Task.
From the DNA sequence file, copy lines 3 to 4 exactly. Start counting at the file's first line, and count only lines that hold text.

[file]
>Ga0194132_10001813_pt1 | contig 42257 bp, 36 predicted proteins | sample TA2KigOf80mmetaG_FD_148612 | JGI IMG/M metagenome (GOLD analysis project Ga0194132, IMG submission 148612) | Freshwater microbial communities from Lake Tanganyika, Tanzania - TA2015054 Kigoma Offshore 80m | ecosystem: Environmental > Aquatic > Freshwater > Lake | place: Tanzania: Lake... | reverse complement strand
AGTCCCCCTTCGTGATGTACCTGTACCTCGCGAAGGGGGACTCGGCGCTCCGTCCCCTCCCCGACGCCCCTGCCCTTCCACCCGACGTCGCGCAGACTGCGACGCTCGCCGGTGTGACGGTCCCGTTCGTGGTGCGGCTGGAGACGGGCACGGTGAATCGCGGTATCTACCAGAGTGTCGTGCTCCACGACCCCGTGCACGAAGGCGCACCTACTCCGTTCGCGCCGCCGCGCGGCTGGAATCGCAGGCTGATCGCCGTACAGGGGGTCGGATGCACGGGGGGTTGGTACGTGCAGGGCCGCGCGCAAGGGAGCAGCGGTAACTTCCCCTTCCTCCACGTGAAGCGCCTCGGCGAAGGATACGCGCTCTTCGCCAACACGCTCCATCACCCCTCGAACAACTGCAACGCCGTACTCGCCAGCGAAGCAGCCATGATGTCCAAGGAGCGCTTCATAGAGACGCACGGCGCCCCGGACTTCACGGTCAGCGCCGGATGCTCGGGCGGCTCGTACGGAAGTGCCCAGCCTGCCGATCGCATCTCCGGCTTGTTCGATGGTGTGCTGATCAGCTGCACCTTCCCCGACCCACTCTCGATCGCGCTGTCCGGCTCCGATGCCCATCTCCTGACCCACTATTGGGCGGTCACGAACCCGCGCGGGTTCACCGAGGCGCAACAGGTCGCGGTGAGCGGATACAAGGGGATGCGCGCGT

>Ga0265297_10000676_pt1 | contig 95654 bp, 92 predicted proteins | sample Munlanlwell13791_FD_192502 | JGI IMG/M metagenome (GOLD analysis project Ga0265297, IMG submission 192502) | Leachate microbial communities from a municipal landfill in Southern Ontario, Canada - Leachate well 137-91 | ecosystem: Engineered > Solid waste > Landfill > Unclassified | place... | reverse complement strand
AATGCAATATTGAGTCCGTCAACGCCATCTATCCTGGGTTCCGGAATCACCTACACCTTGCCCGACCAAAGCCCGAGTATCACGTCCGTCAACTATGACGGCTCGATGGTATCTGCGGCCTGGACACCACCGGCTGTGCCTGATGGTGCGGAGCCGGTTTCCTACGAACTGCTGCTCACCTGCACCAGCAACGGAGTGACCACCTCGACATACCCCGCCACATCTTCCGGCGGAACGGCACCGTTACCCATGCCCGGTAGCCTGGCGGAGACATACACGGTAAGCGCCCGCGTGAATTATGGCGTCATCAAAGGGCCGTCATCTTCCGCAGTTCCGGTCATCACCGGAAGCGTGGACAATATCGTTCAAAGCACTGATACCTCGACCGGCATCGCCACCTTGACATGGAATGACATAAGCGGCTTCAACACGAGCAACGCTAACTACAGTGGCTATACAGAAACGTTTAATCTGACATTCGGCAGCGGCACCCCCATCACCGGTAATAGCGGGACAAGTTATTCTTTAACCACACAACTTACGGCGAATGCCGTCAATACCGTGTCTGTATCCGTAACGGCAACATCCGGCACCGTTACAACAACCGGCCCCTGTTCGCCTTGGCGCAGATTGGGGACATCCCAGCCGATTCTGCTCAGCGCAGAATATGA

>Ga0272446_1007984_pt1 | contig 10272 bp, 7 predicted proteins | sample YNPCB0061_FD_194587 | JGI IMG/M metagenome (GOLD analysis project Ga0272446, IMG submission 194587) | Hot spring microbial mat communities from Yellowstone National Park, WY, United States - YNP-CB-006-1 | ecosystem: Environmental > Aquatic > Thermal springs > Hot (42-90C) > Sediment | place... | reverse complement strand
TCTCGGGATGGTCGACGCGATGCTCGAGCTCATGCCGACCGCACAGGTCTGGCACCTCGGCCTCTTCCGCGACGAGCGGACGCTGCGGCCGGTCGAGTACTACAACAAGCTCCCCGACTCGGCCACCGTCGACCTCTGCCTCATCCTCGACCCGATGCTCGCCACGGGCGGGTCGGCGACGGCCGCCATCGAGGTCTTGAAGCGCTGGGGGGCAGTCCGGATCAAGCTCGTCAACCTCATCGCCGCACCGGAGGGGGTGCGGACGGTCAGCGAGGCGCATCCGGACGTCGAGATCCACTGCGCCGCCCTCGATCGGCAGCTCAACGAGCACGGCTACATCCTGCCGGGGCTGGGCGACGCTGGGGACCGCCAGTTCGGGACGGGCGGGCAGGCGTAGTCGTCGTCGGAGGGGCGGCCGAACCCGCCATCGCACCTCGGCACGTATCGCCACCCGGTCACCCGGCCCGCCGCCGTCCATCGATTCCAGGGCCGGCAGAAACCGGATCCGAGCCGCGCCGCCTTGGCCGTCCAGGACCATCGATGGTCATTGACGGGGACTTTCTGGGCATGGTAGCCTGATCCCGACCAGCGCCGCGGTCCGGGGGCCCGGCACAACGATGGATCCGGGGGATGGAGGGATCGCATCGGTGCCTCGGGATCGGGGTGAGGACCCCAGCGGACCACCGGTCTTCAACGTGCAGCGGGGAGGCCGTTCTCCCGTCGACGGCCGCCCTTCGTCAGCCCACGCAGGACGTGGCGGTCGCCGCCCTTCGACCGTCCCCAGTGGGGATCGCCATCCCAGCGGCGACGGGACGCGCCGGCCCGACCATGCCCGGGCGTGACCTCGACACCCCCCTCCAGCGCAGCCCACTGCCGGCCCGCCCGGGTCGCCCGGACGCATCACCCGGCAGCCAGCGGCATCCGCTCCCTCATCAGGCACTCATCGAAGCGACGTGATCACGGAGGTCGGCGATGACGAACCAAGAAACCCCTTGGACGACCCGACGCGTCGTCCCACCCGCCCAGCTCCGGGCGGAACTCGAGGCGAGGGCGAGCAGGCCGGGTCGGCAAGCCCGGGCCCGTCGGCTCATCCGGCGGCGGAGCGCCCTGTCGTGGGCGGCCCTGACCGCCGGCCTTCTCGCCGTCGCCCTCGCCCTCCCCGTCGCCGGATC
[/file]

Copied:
>Ga0265297_10000676_pt1 | contig 95654 bp, 92 predicted proteins | sample Munlanlwell13791_FD_192502 | JGI IMG/M metagenome (GOLD analysis project Ga0265297, IMG submission 192502) | Leachate microbial communities from a municipal landfill in Southern Ontario, Canada - Leachate well 137-91 | ecosystem: Engineered > Solid waste > Landfill > Unclassified | place... | reverse complement strand
AATGCAATATTGAGTCCGTCAACGCCATCTATCCTGGGTTCCGGAATCACCTACACCTTGCCCGACCAAAGCCCGAGTATCACGTCCGTCAACTATGACGGCTCGATGGTATCTGCGGCCTGGACACCACCGGCTGTGCCTGATGGTGCGGAGCCGGTTTCCTACGAACTGCTGCTCACCTGCACCAGCAACGGAGTGACCACCTCGACATACCCCGCCACATCTTCCGGCGGAACGGCACCGTTACCCATGCCCGGTAGCCTGGCGGAGACATACACGGTAAGCGCCCGCGTGAATTATGGCGTCATCAAAGGGCCGTCATCTTCCGCAGTTCCGGTCATCACCGGAAGCGTGGACAATATCGTTCAAAGCACTGATACCTCGACCGGCATCGCCACCTTGACATGGAATGACATAAGCGGCTTCAACACGAGCAACGCTAACTACAGTGGCTATACAGAAACGTTTAATCTGACATTCGGCAGCGGCACCCCCATCACCGGTAATAGCGGGACAAGTTATTCTTTAACCACACAACTTACGGCGAATGCCGTCAATACCGTGTCTGTATCCGTAACGGCAACATCCGGCACCGTTACAACAACCGGCCCCTGTTCGCCTTGGCGCAGATTGGGGACATCCCAGCCGATTCTGCTCAGCGCAGAATATGA